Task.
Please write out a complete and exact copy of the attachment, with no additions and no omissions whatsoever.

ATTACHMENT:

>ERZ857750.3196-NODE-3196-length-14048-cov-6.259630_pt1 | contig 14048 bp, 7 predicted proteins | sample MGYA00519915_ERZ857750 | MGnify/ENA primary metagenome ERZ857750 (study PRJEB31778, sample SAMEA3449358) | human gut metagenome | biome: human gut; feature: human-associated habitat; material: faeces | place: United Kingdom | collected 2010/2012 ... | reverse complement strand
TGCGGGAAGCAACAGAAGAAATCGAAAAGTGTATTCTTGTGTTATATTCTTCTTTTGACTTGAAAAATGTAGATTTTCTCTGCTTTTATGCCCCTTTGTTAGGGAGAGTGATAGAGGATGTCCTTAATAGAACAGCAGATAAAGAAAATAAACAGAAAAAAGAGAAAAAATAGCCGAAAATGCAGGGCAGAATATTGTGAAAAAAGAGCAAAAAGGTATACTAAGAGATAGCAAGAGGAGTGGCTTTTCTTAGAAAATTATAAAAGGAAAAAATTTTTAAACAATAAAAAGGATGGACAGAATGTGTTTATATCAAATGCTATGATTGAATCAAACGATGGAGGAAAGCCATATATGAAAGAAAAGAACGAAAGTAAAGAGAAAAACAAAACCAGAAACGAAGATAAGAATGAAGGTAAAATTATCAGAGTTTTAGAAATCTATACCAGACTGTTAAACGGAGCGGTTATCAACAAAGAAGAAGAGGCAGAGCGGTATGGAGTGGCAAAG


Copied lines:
>ERZ857750.3196-NODE-3196-length-14048-cov-6.259630_pt1 | contig 14048 bp, 7 predicted proteins | sample MGYA00519915_ERZ857750 | MGnify/ENA primary metagenome ERZ857750 (study PRJEB31778, sample SAMEA3449358) | human gut metagenome | biome: human gut; feature: human-associated habitat; material: faeces | place: United Kingdom | collected 2010/2012 ... | reverse complement strand
TGCGGGAAGCAACAGAAGAAATCGAAAAGTGTATTCTTGTGTTATATTCTTCTTTTGACTTGAAAAATGTAGATTTTCTCTGCTTTTATGCCCCTTTGTTAGGGAGAGTGATAGAGGATGTCCTTAATAGAACAGCAGATAAAGAAAATAAACAGAAAAAAGAGAAAAAATAGCCGAAAATGCAGGGCAGAATATTGTGAAAAAAGAGCAAAAAGGTATACTAAGAGATAGCAAGAGGAGTGGCTTTTCTTAGAAAATTATAAAAGGAAAAAATTTTTAAACAATAAAAAGGATGGACAGAATGTGTTTATATCAAATGCTATGATTGAATCAAACGATGGAGGAAAGCCATATATGAAAGAAAAGAACGAAAGTAAAGAGAAAAACAAAACCAGAAACGAAGATAAGAATGAAGGTAAAATTATCAGAGTTTTAGAAATCTATACCAGACTGTTAAACGGAGCGGTTATCAACAAAGAAGAAGAGGCAGAGCGGTATGGAGTGGCAAAG